4 Steps to Securing a Grant for Your Business


Most private and public grants target non-profit organizations that serve a public purpose or cause. However, there are some opportunities for businesses, especially if they partner with a non-profit or higher education institution. Grants are usually highly competitive and demand careful consideration, planning, and monitoring to implement. It is important to consider grant programs from legitimate government, corporate, or non-profit sources, and avoid those touting “free” or “easy” money. However, depending on your business, grants can be an important part of your growth and development plan. Here are 4 Steps to follow when looking to acquire a grant.

Steps to Acquire Grant Funding


Before you start plowing into applications and proposals, there are tasks that need to be accomplished to determine your “grant readiness.”

  • Create company profile, business plan and capabilities statement
  • Gather incorporation documents
  • Compile financial Information (budgets, audits, tax documents)
  • Complete appropriate registrations to apply for and receive government funds (if appropriate), such as https://beta.SAM.gov, and Small Business Certification
  • Determine exactly why you need and how you would use the grant funds: to grow operations, develop a new product, or relocate, for instance – and develop your budget and plan to implement
  • Consider your back office needs, mostly legal and accounting, to manage grants

Search grant opportunities paying attention to eligibility requirements, evaluating your capabilities to successfully complete the requirements, and determining whether the timing and the amount of the grant will meet your needs.

a. Federal Grants

  • Grants.gov (www.grants.gov). This is a repository of all current and past grant opportunities
  • Small Business Administration (SBA) Grants (sba.gov) offers a variety of services to small business
  • Small Business Innovation Research (SBIR) program small businesses conducting research with commercialization potential, or the Small Business Technology Transfer (STTR) program for small businesses working with a research institution, usually a university or national laboratory. Several federal agencies offer a wide variety of research focus areas for applications
  • Other agencies that offer grants to businesses are: Agriculture, Education, the Environmental Protection Agency (EPA), Economic Development Administration (EDA), and the National Institute of Standards and Technology (NIST)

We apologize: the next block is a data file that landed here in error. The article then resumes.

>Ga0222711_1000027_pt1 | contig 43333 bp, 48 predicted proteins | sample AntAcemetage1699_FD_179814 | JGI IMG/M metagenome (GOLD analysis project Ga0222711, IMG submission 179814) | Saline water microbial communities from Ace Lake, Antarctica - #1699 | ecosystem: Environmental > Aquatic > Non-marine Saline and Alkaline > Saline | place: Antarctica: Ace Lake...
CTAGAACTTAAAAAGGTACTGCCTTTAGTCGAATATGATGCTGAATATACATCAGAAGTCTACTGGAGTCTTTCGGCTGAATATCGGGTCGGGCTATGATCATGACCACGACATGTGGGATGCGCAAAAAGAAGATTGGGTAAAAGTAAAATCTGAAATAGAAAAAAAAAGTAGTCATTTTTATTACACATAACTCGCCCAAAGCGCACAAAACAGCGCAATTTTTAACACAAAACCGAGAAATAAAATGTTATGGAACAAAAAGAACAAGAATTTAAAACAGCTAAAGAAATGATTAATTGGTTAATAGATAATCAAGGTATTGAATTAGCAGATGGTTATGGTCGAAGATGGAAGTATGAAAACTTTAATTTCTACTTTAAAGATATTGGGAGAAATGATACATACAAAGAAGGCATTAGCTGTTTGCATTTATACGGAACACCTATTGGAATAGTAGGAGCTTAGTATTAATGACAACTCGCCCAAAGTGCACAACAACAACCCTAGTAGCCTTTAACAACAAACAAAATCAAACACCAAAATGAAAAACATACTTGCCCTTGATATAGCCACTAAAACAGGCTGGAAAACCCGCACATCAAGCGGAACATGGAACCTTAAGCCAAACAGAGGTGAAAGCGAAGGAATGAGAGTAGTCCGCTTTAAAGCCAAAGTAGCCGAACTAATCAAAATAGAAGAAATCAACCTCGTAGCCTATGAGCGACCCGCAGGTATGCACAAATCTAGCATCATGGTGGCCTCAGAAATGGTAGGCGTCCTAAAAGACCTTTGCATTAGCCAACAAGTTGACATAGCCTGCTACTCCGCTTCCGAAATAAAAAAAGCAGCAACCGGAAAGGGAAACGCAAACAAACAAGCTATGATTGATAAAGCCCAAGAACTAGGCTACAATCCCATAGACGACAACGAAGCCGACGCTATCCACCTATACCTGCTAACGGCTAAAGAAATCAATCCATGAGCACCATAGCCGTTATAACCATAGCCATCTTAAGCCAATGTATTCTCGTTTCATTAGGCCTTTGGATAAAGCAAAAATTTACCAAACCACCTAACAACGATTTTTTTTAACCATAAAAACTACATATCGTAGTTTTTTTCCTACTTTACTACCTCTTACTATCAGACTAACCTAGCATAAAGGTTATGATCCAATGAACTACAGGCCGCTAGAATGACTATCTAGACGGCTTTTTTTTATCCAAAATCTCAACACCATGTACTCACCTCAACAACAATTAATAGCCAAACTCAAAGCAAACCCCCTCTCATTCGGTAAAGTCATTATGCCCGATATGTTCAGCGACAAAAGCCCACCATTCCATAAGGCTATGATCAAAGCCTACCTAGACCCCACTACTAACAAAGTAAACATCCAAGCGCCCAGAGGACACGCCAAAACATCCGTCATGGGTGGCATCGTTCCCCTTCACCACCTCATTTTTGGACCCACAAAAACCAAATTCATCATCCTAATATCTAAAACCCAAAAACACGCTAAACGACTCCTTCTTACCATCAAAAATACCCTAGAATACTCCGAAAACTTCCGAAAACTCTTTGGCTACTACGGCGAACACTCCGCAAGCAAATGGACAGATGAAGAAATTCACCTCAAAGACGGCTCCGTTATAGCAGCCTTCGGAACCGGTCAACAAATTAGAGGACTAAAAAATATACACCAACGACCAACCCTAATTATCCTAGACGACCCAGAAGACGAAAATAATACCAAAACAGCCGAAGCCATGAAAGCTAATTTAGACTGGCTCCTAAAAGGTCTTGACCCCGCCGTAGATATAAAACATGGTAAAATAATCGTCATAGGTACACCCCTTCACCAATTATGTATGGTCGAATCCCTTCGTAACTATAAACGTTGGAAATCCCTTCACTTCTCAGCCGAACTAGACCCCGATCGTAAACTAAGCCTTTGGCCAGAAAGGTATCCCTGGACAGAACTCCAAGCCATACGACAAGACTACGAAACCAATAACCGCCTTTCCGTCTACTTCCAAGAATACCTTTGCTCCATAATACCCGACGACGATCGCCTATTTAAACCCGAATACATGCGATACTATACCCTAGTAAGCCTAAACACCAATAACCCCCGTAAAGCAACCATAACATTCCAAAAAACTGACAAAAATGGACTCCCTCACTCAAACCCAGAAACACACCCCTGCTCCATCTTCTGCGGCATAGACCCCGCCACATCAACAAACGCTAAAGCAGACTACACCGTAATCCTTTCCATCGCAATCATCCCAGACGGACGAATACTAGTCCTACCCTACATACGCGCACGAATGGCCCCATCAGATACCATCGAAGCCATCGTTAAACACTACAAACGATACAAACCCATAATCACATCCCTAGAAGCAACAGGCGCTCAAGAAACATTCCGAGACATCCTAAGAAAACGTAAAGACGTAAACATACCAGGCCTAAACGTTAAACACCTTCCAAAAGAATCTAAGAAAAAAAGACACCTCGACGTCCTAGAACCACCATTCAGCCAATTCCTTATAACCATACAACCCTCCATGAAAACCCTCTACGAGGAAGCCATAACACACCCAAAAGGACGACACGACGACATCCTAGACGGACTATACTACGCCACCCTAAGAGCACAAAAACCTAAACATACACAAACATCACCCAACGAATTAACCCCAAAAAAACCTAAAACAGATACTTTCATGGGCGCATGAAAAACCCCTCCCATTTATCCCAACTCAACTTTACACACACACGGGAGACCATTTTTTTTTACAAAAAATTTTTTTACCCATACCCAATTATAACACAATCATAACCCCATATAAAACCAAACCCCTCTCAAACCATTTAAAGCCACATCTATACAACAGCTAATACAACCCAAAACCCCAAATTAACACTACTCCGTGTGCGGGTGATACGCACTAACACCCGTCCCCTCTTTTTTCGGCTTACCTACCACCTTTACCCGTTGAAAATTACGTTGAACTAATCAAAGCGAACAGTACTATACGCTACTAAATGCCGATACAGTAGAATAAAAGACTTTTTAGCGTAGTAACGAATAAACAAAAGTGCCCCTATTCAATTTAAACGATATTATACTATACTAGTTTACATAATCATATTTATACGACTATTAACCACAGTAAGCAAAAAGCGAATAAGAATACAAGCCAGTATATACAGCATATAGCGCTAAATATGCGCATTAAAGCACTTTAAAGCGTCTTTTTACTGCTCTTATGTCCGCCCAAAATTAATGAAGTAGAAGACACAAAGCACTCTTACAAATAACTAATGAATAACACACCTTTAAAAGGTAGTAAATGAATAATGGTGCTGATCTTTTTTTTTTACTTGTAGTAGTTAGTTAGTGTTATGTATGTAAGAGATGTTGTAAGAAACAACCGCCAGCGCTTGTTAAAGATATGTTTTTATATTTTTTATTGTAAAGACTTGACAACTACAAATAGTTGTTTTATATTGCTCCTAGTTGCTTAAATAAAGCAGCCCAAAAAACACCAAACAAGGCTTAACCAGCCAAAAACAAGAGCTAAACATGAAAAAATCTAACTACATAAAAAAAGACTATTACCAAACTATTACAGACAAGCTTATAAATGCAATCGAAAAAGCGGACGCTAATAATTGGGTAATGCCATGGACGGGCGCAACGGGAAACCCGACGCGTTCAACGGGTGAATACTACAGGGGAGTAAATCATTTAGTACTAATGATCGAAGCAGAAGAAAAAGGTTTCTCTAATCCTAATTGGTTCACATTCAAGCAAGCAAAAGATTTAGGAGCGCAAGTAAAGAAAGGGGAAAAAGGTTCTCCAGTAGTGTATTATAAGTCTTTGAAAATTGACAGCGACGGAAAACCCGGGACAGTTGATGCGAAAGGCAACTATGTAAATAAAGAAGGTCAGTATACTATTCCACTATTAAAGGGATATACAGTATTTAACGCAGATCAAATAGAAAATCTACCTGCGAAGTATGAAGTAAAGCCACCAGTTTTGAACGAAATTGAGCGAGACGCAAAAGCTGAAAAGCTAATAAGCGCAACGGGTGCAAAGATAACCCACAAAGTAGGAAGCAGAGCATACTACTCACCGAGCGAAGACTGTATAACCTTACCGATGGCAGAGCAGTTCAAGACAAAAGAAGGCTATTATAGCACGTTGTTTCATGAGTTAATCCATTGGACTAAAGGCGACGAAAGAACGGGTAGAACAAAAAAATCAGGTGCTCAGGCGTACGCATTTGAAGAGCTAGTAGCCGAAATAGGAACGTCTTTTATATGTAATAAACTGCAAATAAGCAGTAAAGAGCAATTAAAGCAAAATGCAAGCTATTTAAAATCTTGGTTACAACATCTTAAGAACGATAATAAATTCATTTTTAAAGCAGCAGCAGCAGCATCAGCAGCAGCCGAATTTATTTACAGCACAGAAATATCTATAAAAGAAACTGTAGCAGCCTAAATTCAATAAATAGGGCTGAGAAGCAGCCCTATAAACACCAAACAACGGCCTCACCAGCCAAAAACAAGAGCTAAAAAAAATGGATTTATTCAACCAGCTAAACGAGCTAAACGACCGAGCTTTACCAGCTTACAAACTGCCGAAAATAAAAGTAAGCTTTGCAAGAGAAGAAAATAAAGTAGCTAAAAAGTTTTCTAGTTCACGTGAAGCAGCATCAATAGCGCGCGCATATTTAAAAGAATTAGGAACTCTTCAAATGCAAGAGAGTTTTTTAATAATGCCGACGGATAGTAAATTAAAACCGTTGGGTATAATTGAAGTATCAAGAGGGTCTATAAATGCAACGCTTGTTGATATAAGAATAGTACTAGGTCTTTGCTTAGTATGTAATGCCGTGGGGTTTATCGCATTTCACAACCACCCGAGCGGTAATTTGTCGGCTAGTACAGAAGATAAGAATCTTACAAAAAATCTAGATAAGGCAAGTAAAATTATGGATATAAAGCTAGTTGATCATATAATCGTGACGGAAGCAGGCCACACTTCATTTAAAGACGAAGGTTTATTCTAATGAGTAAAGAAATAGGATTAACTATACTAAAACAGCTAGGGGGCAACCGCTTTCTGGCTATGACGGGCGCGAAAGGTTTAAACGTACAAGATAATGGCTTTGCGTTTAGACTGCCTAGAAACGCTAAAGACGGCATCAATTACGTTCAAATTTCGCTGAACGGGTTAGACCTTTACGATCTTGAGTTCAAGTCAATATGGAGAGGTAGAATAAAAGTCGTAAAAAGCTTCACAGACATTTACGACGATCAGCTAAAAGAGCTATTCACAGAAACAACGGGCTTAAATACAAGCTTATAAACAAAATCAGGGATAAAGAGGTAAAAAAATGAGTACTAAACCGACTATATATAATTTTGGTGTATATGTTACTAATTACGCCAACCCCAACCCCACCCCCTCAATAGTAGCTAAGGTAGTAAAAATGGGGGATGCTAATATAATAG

b. State and Local Public Grants

Check your state’s government websites or contact your local government’s CEO office. You may also check out USA Grants.Gov Government Grants and Loans | USAGov and search on your grants for your state. States often have job creation, workforce development and job training programs for businesses. Subscription databases include GrantWatch (www.grantwatch.com) and Grant Station (https://grantstation.com).

c. Private Funding

There are very few sources that make awards to businesses. However, it is worth a look for corporation or foundation grants. You can research websites or subscribe to a grant seeking database. SBA offices and your local library branch can be useful in accessing free directories and databases. Programs like FedEx’s Small Business Grant, Lending Tree, Fundera, and Hello, Alice offer competitive grants to small businesses.

There are many subscription databases for private foundation and corporate foundation grantmakers, in addition to GrantWatch and Grant Station mentioned above. Some have  elaborate platforms with hefty monthly or annual fees. Popular sources include The Foundation Directory (Find Grantmakers & Nonprofit Funders | Foundation Directory Online (foundationcenter.org) and GuideStar (www.guidestar.org).


The best advice here is to read the application thoroughly and to follow instructions exactly. Complete the application with the reviewers’ impression in mind. You may want to reach out to a grant professional for guidance. The deadlines are real; so are the requirements.


After submitting your grant application, you will receive a decision on whether or not you have been awarded the grant. Some grant programs notify you within a couple of months; federal grants may take six months or more.

a. Congratulations! You received the grant. Now the work begins in meeting the goals and deliverables of the project. Make sure you have your back office ready to manage the grant contracts and accounting requirements.

b. Sorry, we are not able to fund this project at this time. Ask for the reviewers’ comments. If you are lucky enough to receive them, address the issues and try again in the next round. Or apply to another source. With persistence, you will find the funding you need.

If you were not selected to receive the grant award, there are alternative sources of funding available for small businesses. Other funding mechanisms include:

  • Loans from banks or other organizations, including the Small Business Administration, and other sources. This is a particularly useful tool for startup businesses.
  • Investment capital, which is also important for startups or companies researching and developing new products.
  • Contracts, often with state and federal government, are a stable source of funding for businesses that provide services or goods for procurement.


*Disclaimer: This information is provided for informational purposes, and shall not constitute legal advice, or create a client relationship. Please consult your personal attorney or grant writer for specific counsel regarding your business.



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Dawn Banks, CFRE (Certified Fund Raising Executive)
Guest Blogger
BRF Grants Development Director

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